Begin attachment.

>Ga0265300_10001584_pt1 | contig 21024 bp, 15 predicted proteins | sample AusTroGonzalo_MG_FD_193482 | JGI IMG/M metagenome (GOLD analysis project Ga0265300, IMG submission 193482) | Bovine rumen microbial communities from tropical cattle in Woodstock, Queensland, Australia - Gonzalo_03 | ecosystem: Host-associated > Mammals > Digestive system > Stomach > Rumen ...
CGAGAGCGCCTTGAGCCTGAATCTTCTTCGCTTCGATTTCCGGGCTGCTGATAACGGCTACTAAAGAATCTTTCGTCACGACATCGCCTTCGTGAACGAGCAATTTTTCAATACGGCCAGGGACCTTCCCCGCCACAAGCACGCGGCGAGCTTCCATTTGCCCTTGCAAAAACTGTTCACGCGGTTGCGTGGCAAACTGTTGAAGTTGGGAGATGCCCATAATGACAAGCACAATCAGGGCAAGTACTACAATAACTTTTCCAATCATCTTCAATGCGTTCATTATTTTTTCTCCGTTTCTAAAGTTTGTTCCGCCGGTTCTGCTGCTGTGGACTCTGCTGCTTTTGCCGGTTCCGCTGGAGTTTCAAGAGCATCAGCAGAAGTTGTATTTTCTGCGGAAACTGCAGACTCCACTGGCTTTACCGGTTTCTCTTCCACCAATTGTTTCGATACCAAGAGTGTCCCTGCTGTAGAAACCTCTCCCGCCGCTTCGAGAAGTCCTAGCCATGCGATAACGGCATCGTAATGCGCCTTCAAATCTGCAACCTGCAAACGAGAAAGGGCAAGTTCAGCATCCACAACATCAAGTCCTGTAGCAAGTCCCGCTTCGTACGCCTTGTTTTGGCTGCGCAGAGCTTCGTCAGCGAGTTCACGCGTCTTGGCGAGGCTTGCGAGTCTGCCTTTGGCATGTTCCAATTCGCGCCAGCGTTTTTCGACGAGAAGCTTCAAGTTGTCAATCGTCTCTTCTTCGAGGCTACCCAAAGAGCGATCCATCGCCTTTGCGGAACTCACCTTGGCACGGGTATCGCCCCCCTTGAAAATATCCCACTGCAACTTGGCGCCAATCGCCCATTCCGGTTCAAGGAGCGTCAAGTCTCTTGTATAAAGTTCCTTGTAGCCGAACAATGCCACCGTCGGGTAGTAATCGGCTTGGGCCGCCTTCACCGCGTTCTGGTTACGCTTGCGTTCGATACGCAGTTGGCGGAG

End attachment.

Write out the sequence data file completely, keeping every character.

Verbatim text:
>Ga0265300_10001584_pt1 | contig 21024 bp, 15 predicted proteins | sample AusTroGonzalo_MG_FD_193482 | JGI IMG/M metagenome (GOLD analysis project Ga0265300, IMG submission 193482) | Bovine rumen microbial communities from tropical cattle in Woodstock, Queensland, Australia - Gonzalo_03 | ecosystem: Host-associated > Mammals > Digestive system > Stomach > Rumen ...
CGAGAGCGCCTTGAGCCTGAATCTTCTTCGCTTCGATTTCCGGGCTGCTGATAACGGCTACTAAAGAATCTTTCGTCACGACATCGCCTTCGTGAACGAGCAATTTTTCAATACGGCCAGGGACCTTCCCCGCCACAAGCACGCGGCGAGCTTCCATTTGCCCTTGCAAAAACTGTTCACGCGGTTGCGTGGCAAACTGTTGAAGTTGGGAGATGCCCATAATGACAAGCACAATCAGGGCAAGTACTACAATAACTTTTCCAATCATCTTCAATGCGTTCATTATTTTTTCTCCGTTTCTAAAGTTTGTTCCGCCGGTTCTGCTGCTGTGGACTCTGCTGCTTTTGCCGGTTCCGCTGGAGTTTCAAGAGCATCAGCAGAAGTTGTATTTTCTGCGGAAACTGCAGACTCCACTGGCTTTACCGGTTTCTCTTCCACCAATTGTTTCGATACCAAGAGTGTCCCTGCTGTAGAAACCTCTCCCGCCGCTTCGAGAAGTCCTAGCCATGCGATAACGGCATCGTAATGCGCCTTCAAATCTGCAACCTGCAAACGAGAAAGGGCAAGTTCAGCATCCACAACATCAAGTCCTGTAGCAAGTCCCGCTTCGTACGCCTTGTTTTGGCTGCGCAGAGCTTCGTCAGCGAGTTCACGCGTCTTGGCGAGGCTTGCGAGTCTGCCTTTGGCATGTTCCAATTCGCGCCAGCGTTTTTCGACGAGAAGCTTCAAGTTGTCAATCGTCTCTTCTTCGAGGCTACCCAAAGAGCGATCCATCGCCTTTGCGGAACTCACCTTGGCACGGGTATCGCCCCCCTTGAAAATATCCCACTGCAACTTGGCGCCAATCGCCCATTCCGGTTCAAGGAGCGTCAAGTCTCTTGTATAAAGTTCCTTGTAGCCGAACAATGCCACCGTCGGGTAGTAATCGGCTTGGGCCGCCTTCACCGCGTTCTGGTTACGCTTGCGTTCGATACGCAGTTGGCGGAG